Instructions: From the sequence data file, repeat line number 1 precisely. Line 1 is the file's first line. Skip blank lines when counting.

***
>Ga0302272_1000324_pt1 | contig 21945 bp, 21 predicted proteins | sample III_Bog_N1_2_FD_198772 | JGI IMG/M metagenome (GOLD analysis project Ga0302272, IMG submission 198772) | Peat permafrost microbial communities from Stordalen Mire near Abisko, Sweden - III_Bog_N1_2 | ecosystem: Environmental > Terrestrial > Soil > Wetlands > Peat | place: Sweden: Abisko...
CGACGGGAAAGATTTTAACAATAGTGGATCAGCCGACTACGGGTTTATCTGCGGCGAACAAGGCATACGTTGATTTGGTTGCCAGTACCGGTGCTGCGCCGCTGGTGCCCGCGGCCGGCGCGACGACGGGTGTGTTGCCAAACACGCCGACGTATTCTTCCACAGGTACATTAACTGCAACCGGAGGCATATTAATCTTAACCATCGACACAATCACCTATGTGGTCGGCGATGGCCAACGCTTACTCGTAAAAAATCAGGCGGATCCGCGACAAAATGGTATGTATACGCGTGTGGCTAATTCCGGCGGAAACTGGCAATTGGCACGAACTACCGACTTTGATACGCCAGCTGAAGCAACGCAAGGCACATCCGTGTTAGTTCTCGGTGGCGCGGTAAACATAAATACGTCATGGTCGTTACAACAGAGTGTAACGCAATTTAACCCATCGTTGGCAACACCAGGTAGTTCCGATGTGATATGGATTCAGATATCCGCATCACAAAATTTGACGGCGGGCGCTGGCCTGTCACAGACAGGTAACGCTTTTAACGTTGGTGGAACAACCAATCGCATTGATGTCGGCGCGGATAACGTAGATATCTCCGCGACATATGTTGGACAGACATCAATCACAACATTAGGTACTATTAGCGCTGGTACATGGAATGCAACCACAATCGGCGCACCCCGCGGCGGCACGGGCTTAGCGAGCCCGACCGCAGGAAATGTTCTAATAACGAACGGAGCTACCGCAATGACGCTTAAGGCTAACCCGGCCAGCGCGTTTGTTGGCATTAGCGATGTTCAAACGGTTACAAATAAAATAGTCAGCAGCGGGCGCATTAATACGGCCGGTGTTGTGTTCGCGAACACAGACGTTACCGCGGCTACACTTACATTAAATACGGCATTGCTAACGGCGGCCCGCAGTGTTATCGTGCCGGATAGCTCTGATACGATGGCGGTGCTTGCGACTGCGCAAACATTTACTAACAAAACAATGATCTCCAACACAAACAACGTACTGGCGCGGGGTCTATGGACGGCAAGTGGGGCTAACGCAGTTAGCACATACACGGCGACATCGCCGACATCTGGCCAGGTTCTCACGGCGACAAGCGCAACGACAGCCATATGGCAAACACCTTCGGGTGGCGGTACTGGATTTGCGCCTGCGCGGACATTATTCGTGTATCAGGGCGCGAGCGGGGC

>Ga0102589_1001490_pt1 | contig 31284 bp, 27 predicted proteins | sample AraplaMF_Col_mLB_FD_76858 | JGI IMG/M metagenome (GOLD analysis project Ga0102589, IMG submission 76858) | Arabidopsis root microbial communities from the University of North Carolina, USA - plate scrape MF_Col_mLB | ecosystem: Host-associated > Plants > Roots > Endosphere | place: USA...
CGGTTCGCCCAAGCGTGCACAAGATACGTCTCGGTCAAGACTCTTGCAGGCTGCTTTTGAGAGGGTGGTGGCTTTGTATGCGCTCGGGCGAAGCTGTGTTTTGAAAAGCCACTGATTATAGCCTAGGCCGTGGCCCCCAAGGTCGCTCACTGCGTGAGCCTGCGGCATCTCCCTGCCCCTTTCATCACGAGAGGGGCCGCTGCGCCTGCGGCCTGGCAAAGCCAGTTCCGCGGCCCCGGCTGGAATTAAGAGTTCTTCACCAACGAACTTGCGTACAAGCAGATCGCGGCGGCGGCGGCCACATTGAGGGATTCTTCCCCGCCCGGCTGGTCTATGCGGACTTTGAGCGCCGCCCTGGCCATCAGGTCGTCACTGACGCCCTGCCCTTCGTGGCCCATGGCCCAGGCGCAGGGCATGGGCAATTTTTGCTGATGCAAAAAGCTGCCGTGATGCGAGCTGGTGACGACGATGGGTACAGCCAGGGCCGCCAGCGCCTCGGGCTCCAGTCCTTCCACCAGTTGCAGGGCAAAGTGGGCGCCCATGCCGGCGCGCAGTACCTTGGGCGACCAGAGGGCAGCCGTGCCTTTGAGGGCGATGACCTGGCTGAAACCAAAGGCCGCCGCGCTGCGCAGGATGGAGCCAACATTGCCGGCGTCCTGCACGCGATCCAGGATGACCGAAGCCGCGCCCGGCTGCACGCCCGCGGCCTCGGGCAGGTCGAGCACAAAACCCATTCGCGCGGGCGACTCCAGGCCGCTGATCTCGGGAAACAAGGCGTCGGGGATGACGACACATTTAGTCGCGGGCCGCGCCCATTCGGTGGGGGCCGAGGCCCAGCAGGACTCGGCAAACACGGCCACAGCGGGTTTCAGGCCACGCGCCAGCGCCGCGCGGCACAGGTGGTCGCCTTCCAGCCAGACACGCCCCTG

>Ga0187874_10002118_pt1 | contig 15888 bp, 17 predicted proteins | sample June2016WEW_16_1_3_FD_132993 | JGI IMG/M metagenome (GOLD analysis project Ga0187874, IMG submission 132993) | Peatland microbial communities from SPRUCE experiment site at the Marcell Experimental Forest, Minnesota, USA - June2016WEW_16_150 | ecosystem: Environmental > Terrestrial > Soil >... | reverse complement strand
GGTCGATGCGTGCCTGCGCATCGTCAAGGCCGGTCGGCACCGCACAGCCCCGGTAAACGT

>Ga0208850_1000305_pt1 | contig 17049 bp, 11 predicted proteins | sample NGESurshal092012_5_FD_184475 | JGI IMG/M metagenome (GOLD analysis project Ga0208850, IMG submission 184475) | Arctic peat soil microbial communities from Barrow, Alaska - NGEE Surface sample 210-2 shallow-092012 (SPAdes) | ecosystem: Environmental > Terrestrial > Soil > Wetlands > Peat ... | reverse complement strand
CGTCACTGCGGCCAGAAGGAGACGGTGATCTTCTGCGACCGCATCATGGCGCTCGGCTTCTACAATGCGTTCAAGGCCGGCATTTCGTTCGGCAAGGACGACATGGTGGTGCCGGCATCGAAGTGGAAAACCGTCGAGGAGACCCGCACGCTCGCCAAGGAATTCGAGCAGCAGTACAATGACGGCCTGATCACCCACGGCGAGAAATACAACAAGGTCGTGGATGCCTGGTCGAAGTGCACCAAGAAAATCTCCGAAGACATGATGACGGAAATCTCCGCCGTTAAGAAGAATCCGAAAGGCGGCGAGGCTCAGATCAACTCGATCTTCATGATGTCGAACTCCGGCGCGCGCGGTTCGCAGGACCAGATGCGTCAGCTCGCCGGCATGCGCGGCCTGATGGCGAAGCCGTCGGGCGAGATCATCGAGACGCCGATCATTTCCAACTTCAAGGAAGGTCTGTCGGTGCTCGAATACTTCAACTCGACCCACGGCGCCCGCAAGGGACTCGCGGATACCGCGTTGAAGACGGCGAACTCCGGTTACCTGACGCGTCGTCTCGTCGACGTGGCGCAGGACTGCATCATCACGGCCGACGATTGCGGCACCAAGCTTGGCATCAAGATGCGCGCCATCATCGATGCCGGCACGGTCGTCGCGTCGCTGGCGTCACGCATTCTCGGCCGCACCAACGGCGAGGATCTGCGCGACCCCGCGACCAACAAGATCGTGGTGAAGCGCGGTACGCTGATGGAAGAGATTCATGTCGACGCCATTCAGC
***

>Ga0302272_1000324_pt1 | contig 21945 bp, 21 predicted proteins | sample III_Bog_N1_2_FD_198772 | JGI IMG/M metagenome (GOLD analysis project Ga0302272, IMG submission 198772) | Peat permafrost microbial communities from Stordalen Mire near Abisko, Sweden - III_Bog_N1_2 | ecosystem: Environmental > Terrestrial > Soil > Wetlands > Peat | place: Sweden: Abisko...